Article: What makes a good adaptation?

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So I’ve written my first article for the incomparable Little White Lies, I talked to David Nicholls about his adaptation of Far From The Madding Crowd for Thomas Vinterberg and what makes a good adaptation.

Take a look over at the Little White Lies site.

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Film Review: The Voices (2014)

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Welcome to the wonderfully kitsch world of Jerry (Ryan Reynolds). Working in baby pink overalls, packaging bathtubs in a friendly factory with a host of likably kooky colleagues Jerry’s world resembles a slightly grotty Wes Anderson creation. The quiet town of Milton swims in 50s Americana hues as we follow Jerry on his daily life, to his court appointed psychiatrists meetings, dates with the “accounting chicks” and home to his abrasive cat Mr Whiskers and his doleful buddy Bosco the dog. The magic realism that arrives with the voices of Mr Whiskers and Bosco seems strangely unproblematic in the nostalgic and slightly ethereal setting of Milton.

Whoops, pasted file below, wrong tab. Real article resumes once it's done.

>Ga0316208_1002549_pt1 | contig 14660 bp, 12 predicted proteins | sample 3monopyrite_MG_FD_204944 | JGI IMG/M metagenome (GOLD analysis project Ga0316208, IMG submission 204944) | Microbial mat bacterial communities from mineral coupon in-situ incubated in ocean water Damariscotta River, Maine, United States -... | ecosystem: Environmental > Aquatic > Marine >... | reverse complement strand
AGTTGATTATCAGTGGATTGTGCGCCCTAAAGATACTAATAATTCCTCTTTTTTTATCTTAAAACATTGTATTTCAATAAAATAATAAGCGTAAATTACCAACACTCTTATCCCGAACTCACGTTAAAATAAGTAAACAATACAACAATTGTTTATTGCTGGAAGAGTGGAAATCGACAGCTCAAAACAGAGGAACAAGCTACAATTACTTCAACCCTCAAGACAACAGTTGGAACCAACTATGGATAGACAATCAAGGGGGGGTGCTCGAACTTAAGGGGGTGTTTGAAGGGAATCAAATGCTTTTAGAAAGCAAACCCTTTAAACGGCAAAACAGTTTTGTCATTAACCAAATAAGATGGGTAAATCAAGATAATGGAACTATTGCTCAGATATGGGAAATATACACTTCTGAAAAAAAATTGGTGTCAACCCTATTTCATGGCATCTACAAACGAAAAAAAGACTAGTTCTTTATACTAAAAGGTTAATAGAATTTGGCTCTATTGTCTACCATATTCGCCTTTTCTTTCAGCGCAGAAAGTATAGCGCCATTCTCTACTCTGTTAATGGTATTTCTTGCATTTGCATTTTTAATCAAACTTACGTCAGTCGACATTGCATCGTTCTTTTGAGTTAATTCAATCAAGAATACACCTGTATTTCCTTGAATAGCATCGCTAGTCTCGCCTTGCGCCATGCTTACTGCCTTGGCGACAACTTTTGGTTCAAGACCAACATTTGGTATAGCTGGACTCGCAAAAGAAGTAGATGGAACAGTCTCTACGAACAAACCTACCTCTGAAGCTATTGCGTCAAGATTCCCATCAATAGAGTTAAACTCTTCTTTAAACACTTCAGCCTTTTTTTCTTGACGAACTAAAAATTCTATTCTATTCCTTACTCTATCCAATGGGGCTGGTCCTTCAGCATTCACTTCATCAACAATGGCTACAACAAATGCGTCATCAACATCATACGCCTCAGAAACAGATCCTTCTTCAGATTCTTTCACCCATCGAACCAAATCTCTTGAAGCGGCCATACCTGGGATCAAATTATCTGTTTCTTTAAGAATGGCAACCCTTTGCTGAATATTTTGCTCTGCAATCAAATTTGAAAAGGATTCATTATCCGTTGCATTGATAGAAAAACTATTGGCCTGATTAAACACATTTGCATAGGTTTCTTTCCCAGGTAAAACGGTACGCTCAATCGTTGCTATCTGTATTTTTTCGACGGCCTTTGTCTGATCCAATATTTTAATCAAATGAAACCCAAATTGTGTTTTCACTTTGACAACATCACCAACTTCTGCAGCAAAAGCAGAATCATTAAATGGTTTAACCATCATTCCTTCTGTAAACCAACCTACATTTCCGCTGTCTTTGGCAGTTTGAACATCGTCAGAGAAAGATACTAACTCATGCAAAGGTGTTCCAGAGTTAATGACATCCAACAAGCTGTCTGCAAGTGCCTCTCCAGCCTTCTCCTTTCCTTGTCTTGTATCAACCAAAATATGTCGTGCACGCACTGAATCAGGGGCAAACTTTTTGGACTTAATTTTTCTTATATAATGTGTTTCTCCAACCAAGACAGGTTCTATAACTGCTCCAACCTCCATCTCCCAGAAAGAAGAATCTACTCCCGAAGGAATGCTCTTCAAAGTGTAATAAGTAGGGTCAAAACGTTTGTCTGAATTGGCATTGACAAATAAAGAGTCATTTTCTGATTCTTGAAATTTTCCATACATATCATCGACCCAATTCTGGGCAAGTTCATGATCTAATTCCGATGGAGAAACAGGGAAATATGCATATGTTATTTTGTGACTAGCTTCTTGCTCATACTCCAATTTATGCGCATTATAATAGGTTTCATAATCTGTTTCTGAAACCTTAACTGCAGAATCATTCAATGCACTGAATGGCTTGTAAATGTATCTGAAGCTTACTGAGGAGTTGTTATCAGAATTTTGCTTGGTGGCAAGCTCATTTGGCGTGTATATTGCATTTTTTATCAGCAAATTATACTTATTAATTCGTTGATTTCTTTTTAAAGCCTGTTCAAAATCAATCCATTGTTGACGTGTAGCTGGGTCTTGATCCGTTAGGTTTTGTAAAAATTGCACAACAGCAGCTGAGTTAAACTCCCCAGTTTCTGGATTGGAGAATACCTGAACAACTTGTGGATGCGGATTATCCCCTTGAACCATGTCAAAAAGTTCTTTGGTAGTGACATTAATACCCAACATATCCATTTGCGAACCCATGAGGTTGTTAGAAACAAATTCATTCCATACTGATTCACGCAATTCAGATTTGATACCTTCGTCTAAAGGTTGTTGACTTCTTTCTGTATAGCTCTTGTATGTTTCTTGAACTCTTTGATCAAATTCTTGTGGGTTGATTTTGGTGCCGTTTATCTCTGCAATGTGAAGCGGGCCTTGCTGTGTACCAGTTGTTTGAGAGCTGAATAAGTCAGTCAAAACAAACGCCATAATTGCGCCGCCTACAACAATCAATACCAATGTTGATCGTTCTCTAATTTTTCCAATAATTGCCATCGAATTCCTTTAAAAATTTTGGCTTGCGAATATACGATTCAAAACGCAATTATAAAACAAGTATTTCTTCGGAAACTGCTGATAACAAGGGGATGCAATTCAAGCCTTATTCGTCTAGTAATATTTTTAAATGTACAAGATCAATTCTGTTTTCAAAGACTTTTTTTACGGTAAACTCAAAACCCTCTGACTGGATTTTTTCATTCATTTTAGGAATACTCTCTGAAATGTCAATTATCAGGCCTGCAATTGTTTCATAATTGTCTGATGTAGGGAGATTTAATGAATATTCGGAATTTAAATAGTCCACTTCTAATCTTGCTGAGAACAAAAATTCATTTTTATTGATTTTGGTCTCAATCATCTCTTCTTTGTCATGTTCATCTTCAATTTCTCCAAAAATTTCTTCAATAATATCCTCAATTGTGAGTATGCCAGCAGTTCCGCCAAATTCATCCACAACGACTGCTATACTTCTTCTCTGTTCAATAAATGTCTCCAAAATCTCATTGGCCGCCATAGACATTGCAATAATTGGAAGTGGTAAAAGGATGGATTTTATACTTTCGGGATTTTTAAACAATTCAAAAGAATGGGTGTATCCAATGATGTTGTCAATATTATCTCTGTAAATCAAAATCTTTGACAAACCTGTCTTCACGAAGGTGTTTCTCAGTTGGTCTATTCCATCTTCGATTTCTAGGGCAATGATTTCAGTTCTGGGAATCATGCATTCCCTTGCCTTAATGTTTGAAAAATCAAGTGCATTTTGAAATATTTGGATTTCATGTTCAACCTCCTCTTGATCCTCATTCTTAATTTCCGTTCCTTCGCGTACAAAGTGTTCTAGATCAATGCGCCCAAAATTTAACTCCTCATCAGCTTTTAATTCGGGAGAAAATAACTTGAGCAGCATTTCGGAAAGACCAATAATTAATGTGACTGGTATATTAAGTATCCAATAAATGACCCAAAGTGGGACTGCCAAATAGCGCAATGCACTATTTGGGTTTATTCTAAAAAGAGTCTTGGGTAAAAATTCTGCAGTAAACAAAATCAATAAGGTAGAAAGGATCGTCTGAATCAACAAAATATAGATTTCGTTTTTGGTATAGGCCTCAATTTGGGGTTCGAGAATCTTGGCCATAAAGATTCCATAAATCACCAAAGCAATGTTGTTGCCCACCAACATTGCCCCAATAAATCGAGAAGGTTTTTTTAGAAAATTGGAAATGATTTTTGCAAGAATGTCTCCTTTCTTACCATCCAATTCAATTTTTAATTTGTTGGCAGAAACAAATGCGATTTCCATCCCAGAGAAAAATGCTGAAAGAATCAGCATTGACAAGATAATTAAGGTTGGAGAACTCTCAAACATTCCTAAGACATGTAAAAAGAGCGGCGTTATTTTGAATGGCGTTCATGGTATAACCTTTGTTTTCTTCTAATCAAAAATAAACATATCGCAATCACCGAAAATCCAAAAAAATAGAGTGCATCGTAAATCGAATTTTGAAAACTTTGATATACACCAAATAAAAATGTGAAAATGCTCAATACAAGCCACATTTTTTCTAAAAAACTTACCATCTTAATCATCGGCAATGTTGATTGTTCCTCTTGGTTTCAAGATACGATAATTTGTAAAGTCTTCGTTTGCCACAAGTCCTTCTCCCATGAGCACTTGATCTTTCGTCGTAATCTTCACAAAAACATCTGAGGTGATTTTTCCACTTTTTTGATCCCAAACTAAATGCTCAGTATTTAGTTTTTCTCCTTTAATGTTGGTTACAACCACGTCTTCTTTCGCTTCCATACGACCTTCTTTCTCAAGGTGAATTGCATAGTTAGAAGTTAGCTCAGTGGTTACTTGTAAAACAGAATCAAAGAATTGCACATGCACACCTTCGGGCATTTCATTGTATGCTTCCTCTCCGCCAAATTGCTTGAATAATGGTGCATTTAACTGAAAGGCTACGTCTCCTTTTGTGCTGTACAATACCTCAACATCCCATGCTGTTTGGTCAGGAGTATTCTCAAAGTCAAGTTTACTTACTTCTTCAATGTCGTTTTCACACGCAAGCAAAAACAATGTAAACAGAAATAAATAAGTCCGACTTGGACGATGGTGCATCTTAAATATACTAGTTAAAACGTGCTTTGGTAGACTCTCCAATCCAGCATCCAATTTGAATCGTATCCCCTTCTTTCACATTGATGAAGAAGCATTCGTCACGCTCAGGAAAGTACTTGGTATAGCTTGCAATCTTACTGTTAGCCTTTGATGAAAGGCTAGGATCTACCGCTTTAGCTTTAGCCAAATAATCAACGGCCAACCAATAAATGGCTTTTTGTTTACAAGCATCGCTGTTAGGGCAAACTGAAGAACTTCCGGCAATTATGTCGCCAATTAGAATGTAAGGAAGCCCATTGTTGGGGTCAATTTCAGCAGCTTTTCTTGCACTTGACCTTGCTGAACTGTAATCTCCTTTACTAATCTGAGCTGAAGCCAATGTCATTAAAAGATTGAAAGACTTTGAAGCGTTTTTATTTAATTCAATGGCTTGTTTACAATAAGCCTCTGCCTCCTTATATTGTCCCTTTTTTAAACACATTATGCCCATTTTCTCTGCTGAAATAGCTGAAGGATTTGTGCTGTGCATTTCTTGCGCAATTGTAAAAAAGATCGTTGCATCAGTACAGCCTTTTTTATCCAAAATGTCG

As the extent of Jerry’s own mental health issues and troubled past comes to light, the kooky talking animals take on a more sinister tone as we begin to understand the full extent of his psychosis. Ignoring the pleas of Dr Warren, played by the brilliantly concerned Jacki Weaver, Jerry continues to skip his medication, choosing to live in the airbrushed world he has created for himself.